(CHINO HILLS, CALIF.) The Chino Valley Unified School District is currently figuring out its options for the 2021-2022 school year, according to district employees.
California officially reopened on June 15, and while the masking and social distancing requirements were lifted for vaccinated residents in many public spaces, students attending K-12 schools must still wear masks.
Superintendent Norm Enfield is in the process of figuring out the district’s options for the upcoming school year as schools have different guidelines to follow compared to the rest of California, according to Andi Johnson, the director of CVUSD’s communications department.
Enfield was unavailable for an interview request.
A message was sent to students and parents on May 21 by Enfield, stating that for the upcoming school year, the school day for all schools in the district would be extended by 30 minutes, an extension intended to help improve the learning gap caused by the pandemic.
The extra 30 minutes complements the Expanded Learning Opportunities grant provided by Newsom’s March 5 coronavirus relief package, according to Enfield.
Tania Santos, whose twin daughters will be attending Townsend Middle School for the seventh grade and whose son is an incoming senior at Chino Hills High School (CHHS), said that while she is “happy” about the possibility of full in-person instruction, she is concerned about students wearing masks outdoors in the heat.
“I just hope that as the school year gets closer, [district officials] will review that they don’t need to wear them when they’re [the students] are outside having activities,” Santos said.
During distance learning for the 2020-2021 school year, the district’s schedule for the high schools consisted of one six-period day and four days with a block schedule. The block schedule days contained three blocks, which each lasted around 80 or 90 minutes and had 40-minute breaks.
Ashley Ma, an incoming senior at CHHS, said she found the block days to be “easier” due to the smaller number of classes per day and longer break times.
“It was pretty okay to me because there’s only three classes, but like my math class, [the teacher] taught the whole time,” she said. “So the whole 90 minutes, you’re just listening to him explain math.”
Peter Ottman, an English teacher at Chino High School, saw that some of his students were struggling with and unmotivated with virtual learning.
“Signs of struggle were the obvious camera off issue or the camera aimed at the top of their heads,” Ottman said in an email interview. “Other times, students who did well for a while fell as they struggled not only with virtual learning but with all the other things happening in their lives. Many things led to a lack of motivation and it was frustrating that there was no easy way to check in with them like there is in a classroom environment.”
Signs of struggle were the obvious camera off issue or the caemra aimed at the top of their heads. Other times, students who did well for a while fell as they struggled not only with virtual learning but with all the other things happening in their lives. Many things led to a lack of motivation and it was frustrating that there was no easy way to check in with them like there is in a classroom environment." – CHS English teacher Peter Ottman
CHHS French teacher Wendy Pennett noted that in one of her classes, only five out of about 29 students had their cameras on by the time campuses reopened for “blended learning,” or hybrid instruction.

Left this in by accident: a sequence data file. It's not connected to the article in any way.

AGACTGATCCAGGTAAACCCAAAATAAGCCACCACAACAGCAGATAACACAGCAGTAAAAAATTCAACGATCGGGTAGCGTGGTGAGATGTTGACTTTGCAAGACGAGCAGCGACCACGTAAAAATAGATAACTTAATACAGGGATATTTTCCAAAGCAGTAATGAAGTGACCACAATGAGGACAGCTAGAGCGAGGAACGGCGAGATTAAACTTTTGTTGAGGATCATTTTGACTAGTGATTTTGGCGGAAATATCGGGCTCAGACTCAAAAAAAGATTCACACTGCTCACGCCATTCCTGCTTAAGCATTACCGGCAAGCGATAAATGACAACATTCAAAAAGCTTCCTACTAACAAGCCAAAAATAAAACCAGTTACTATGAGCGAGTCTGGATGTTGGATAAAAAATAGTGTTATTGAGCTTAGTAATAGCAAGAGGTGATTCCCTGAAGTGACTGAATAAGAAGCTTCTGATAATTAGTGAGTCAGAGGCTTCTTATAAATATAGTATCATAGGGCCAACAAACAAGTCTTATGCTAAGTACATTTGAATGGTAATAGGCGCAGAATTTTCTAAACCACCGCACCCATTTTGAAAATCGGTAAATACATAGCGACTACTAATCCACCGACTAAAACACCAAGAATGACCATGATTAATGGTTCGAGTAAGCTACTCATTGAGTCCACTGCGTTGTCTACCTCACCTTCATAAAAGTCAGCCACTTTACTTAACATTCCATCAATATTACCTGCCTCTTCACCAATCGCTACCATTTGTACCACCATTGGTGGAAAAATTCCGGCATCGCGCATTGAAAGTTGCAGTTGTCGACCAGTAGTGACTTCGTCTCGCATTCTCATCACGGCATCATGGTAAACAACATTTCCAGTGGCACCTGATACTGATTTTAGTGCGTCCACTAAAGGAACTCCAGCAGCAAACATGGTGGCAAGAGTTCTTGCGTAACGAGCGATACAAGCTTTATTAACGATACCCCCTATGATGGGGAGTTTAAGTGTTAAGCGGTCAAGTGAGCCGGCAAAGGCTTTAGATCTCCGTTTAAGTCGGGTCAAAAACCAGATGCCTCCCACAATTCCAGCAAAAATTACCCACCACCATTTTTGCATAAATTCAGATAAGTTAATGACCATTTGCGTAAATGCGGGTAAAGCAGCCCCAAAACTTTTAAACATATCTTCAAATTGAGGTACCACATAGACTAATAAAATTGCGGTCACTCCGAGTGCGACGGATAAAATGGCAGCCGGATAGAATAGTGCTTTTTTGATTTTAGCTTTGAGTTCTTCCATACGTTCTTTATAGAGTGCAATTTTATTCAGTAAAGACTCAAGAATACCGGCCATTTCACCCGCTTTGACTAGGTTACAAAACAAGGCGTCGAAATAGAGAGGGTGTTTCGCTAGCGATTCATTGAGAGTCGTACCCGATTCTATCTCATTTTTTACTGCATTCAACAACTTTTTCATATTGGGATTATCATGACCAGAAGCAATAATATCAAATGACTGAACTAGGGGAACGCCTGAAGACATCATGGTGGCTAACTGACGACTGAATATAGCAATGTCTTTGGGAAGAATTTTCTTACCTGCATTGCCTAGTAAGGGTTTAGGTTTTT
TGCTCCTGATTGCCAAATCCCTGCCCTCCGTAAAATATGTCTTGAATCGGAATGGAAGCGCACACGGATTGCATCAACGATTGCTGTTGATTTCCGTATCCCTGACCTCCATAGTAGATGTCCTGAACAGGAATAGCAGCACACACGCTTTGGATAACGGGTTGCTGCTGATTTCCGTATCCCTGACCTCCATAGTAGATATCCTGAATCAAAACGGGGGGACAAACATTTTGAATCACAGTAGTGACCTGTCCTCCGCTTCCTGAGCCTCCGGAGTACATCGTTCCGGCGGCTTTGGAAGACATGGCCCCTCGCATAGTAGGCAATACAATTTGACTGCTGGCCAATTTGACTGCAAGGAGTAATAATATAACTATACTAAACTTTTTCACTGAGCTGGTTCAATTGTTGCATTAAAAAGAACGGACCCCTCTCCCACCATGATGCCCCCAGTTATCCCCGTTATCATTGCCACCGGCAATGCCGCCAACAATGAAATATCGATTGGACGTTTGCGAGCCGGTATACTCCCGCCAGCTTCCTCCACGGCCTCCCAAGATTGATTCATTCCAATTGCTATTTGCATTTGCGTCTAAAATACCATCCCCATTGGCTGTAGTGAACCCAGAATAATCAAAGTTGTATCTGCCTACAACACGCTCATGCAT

“As a teacher, I'm wanting to see my kids' reactions. I want to see 'Do they understand what I'm saying in French?" and I have nothing,” she said.
Junior high and high schools were allowed to return for hybrid instruction on March 23. Two weeks later, they transitioned to full-time in-person instruction.
Incoming CHHS senior Erica Collins, who is part of the school’s associated student body, said that the hybrid return to campus was confusing at first due to the new arrows on the campus map that were meant to direct students. She also noted that the plexiglass in the classrooms was a challenge.
“To even see through the plexiglass was the hardest thing for me, at least,” Collins said. “I wear contacts and glasses, and my teacher put me in the back, and I had to look through like seven plexiglasses.”
Collins, who was also on the girls basketball team as a power forward and center last year, said that they were able to play around 14 or 15 games upon returning to campus.
“Honestly, I did not think we were going to have a season at all because the way January and February went, I was like ‘Things are really bad in California. There’s no way they’re going to let us play,’” Collins said.
The boys basketball team ended their season early after six members tested positive for COVID-19.
Due to the difficulty she was facing with wearing her mask while teaching in-person, French teacher Pennett played recordings of native speakers reading the books assigned to the classes.
“The first two, three weeks of school that were back in-person, I would feel out of breath all day because I’m trying to project through the mask,” Pennett said. “And at the end of the day, it would take me an hour before I felt like I’d caught my breath. And most days, I would go home and take a nap for two hours, which I have never done before, but I was that level (of) exhausted.”
The first two, three weeks of school that were back in-person, I would feel out of breath all day because I'm trying to project through the mask," Pennett said. "And at the end of the day, it would take me an hour before I felt like I'd caught my breath. And most days, I would go home and take a nap for two hours, which I have never done before, but I was that level of exhausted." – CHHS French teacher Wendy Pennett